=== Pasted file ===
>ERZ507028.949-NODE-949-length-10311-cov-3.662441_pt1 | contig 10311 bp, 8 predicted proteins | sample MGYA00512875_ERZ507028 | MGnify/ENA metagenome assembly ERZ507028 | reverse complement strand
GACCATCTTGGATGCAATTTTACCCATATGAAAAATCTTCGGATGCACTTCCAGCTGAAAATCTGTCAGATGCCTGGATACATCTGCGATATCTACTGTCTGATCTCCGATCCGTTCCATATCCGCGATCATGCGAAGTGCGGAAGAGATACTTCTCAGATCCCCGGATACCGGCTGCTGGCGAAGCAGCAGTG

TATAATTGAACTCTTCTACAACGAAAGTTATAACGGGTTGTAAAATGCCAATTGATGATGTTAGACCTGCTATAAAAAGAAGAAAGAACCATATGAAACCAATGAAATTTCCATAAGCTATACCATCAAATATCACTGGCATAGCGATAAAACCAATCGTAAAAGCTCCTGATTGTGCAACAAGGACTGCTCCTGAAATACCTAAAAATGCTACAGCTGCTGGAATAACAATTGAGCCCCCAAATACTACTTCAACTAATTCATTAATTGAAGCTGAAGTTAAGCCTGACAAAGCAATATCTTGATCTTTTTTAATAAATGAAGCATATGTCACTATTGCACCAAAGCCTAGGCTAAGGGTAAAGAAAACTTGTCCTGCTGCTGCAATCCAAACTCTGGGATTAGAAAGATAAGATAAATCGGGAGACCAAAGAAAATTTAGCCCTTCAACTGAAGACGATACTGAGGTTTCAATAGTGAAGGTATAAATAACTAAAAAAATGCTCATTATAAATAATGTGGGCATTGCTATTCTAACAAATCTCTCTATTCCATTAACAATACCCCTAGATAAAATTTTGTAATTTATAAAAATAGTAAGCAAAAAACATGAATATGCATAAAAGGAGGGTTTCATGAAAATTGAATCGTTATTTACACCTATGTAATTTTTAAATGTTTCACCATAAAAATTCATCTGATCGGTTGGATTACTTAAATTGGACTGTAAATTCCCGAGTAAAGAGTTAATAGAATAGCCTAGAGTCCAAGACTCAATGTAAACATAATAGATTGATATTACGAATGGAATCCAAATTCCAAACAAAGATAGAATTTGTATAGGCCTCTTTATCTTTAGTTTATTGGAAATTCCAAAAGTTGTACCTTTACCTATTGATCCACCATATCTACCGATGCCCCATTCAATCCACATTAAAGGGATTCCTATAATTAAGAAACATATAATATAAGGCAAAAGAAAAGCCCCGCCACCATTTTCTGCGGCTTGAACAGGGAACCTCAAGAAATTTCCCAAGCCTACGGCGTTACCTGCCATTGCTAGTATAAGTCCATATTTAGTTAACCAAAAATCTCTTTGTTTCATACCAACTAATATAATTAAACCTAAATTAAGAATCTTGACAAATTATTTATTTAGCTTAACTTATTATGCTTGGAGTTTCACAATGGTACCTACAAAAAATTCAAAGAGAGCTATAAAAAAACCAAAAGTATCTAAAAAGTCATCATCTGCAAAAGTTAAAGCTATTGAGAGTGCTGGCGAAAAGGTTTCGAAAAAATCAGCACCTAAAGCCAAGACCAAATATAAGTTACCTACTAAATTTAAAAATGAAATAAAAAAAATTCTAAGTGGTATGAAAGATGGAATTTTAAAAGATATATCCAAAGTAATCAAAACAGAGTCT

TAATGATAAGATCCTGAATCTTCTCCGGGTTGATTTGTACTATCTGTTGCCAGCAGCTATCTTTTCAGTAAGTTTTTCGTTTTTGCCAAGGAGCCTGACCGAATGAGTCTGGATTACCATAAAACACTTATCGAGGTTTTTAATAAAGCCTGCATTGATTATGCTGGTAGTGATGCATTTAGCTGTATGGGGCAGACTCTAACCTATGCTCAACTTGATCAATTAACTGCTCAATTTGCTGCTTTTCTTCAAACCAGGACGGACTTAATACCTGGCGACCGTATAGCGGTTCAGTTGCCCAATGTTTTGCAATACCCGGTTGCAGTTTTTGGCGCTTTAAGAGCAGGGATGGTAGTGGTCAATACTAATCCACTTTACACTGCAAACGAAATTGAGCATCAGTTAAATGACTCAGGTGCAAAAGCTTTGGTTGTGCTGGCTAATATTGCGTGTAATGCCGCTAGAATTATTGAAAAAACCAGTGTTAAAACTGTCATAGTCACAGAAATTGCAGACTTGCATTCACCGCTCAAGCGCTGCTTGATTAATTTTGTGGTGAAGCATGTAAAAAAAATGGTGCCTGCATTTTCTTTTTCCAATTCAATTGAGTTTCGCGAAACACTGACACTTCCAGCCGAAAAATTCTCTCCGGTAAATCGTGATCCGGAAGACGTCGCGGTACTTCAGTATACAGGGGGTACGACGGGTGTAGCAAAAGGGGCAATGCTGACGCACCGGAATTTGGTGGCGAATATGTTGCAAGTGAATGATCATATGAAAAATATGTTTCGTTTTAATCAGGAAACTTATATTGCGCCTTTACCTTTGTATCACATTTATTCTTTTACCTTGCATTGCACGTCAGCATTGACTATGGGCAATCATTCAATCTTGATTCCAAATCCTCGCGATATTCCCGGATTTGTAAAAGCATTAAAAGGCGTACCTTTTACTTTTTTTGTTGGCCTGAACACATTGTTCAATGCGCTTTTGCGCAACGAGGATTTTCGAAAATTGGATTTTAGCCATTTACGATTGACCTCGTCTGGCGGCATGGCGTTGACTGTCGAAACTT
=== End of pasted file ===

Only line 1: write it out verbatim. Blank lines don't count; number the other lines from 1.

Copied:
>ERZ507028.949-NODE-949-length-10311-cov-3.662441_pt1 | contig 10311 bp, 8 predicted proteins | sample MGYA00512875_ERZ507028 | MGnify/ENA metagenome assembly ERZ507028 | reverse complement strand